“Prices increased in all Districts at a pace that was modest to moderate on average; reports showed upticks in inflation in several Districts. The prices of key inputs rose further, including fuel, construction materials, freight, and metals; a few Districts described these input price pressures as elevated or strong. Tariffs contributed to the increases for metals and lumber. However, the extent of pass-through from input to consumer prices remained slight to moderate. Movements in agricultural commodities prices were mixed across products and Districts. Pricing pressures are expected to intensify further moving forward in some Districts, while in others the outlook is for stable price increases at a modest to moderate pace.”

As mentioned by the Federal Reserve, tariffs affect prices for consumers and manufacturers.  From the mid -1930s through this century, the US has had a pro-free trade policy executed through the reduction of tariffs and trade agreements with foreign nations.  Smoot-Hawley Tariffs had driven US tariff rates to a mean high close to 60 percent.  Since that time, rates have been driven down to around 5 percent.

Pro-trade policies were a reaction to the adverse effects that Smoot-Hawley produced.  Two years after the Smoot-Hawley tariffs, exports and imports had fallen by 41 percent.  Naturally some of the drop can be attributed to the economic collapse of the Great Depression, but the world-wide increase in tariffs were detrimental to trade.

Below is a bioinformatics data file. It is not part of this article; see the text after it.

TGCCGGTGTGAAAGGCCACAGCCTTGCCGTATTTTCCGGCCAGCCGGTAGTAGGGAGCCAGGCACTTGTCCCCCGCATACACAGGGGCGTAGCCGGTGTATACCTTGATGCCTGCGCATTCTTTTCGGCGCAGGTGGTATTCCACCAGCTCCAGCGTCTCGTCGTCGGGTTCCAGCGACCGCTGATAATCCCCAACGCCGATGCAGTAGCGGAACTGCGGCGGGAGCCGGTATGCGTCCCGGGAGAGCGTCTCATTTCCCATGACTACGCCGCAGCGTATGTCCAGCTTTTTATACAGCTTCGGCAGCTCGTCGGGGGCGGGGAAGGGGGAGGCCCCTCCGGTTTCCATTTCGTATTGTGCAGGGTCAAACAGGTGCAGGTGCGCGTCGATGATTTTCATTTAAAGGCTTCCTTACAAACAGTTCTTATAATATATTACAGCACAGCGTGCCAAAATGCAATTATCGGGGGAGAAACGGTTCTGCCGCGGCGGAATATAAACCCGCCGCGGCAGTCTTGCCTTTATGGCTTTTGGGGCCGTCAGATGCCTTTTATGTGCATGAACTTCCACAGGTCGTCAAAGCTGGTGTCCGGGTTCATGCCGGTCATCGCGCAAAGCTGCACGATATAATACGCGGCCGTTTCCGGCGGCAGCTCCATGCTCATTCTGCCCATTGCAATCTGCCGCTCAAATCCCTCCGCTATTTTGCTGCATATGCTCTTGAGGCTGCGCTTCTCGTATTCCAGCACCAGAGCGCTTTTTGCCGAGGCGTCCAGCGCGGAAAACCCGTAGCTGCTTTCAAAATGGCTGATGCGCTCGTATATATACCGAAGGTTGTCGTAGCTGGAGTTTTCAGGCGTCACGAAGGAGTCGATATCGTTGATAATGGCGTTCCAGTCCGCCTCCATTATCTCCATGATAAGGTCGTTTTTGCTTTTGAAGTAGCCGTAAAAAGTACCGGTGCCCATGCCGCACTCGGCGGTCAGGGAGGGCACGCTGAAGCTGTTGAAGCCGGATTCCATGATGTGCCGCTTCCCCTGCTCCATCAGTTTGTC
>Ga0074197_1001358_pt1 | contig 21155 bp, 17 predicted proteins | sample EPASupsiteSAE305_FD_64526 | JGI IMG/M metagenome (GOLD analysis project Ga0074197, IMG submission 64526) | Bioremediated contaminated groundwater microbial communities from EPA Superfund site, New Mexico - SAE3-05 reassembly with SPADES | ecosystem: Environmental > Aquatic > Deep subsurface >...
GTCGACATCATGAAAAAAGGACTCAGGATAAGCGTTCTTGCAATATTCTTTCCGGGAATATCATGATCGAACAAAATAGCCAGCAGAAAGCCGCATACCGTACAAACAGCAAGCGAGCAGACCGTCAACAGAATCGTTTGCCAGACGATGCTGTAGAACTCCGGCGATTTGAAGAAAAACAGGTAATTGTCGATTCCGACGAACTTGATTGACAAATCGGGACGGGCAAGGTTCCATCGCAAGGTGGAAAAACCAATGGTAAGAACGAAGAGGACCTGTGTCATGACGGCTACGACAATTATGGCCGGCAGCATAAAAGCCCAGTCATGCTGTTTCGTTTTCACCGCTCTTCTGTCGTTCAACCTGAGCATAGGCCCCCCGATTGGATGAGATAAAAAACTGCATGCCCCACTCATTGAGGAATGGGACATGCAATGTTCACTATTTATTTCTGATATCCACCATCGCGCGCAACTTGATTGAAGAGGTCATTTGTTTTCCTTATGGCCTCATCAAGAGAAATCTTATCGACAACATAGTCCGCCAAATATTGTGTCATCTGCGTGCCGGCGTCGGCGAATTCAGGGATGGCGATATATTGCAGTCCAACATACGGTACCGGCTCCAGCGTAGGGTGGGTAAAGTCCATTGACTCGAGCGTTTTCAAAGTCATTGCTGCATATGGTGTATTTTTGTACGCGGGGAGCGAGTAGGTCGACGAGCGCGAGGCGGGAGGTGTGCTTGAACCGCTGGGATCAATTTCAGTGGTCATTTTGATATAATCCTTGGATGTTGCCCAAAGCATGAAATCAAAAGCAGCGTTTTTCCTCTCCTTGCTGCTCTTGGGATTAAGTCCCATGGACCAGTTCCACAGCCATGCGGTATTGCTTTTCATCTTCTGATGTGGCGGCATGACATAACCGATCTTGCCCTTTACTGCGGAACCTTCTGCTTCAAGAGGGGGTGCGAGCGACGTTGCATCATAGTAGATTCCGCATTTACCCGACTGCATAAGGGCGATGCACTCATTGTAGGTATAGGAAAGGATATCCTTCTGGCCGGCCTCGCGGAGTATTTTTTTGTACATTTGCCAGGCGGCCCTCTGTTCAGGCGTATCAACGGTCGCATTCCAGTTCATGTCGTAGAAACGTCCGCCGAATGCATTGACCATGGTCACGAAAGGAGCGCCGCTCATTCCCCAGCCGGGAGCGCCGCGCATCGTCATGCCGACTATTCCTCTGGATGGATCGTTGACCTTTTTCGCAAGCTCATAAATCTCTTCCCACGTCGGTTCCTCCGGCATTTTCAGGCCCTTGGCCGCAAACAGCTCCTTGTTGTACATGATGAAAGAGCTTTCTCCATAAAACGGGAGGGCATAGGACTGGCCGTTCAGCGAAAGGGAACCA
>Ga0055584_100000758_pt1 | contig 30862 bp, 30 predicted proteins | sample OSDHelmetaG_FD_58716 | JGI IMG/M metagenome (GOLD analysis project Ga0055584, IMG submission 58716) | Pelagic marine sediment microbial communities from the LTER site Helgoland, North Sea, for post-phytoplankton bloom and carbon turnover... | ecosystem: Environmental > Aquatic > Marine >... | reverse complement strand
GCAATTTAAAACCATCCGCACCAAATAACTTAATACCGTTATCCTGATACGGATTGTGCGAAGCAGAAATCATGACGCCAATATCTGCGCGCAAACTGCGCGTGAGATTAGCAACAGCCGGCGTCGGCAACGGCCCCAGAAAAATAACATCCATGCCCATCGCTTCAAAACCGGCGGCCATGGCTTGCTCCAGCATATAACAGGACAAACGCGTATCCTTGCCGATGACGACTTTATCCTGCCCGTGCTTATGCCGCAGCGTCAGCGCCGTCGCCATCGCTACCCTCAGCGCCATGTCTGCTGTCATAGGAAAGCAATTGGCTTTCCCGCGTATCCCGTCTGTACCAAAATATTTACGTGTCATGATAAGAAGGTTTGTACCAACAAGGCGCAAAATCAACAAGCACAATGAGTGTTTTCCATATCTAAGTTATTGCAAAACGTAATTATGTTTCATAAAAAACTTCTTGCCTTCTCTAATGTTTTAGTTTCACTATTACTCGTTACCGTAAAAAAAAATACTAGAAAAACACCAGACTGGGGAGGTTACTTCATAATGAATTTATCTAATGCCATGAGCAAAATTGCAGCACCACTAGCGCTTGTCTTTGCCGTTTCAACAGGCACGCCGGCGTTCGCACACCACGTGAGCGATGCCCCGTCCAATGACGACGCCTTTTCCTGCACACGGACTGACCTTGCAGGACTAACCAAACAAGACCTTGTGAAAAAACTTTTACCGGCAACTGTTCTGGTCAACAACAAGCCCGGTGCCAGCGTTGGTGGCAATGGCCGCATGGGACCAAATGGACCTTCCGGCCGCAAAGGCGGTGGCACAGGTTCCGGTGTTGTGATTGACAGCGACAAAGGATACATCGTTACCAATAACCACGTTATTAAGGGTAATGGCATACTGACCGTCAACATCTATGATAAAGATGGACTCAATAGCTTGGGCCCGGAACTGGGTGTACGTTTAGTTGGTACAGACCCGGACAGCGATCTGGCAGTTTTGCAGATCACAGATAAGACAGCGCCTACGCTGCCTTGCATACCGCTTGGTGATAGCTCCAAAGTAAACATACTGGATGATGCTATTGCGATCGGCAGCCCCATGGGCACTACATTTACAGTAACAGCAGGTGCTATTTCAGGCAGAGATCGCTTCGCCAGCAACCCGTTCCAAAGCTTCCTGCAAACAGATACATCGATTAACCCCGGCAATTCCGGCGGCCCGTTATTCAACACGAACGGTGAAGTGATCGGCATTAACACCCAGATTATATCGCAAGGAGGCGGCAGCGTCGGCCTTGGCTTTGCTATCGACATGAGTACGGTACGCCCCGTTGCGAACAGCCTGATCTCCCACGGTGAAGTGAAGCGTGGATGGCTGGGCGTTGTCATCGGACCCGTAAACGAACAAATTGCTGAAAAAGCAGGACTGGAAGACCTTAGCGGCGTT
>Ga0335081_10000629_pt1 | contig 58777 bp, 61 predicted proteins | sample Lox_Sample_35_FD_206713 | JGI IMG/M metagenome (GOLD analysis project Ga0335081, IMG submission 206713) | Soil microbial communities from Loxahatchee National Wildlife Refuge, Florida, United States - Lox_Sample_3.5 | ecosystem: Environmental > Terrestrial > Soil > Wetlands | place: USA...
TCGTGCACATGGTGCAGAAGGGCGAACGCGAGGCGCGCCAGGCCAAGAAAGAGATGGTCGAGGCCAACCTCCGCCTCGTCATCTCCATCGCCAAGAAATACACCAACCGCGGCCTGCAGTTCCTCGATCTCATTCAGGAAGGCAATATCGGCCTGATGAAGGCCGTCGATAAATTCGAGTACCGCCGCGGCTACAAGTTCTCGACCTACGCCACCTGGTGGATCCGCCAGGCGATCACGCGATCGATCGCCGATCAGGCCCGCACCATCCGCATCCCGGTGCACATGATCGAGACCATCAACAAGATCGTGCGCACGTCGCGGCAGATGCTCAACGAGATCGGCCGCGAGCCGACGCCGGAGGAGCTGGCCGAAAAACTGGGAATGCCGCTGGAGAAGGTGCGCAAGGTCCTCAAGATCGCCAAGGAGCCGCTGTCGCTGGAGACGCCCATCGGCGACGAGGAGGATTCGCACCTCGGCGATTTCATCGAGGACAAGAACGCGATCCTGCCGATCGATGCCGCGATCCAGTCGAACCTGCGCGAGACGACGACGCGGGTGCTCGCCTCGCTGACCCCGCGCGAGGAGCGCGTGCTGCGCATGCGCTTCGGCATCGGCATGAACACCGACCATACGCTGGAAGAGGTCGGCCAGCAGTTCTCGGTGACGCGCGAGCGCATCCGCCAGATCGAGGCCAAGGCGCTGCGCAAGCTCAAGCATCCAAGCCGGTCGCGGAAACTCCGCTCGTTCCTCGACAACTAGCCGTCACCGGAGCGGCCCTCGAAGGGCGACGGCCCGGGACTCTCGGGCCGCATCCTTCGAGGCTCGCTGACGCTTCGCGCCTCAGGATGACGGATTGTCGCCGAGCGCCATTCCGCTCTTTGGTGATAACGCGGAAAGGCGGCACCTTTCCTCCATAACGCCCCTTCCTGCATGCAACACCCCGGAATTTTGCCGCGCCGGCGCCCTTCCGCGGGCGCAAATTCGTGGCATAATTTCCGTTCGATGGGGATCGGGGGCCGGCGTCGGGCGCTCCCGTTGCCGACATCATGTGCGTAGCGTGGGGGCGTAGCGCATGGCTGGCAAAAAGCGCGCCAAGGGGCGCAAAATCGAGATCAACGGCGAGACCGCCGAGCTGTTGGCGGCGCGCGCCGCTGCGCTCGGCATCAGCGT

President Trump’s proposal to remove trade barriers between allies is a welcome position and a noble pursuit.  However, the complete removal of barriers may be very difficult to achieve, as the leaders of every nation have to answer to their own electorates.

The reduction of worldwide trade barriers has led not only to economic prosperity but also to a prolonged peace since World War II.  As policymakers struggle to raise the standard of living for our citizens in the pursuit of fair trade agreements, let’s hope we can avoid the toxic trade environment that existed prior to the onset of World War II.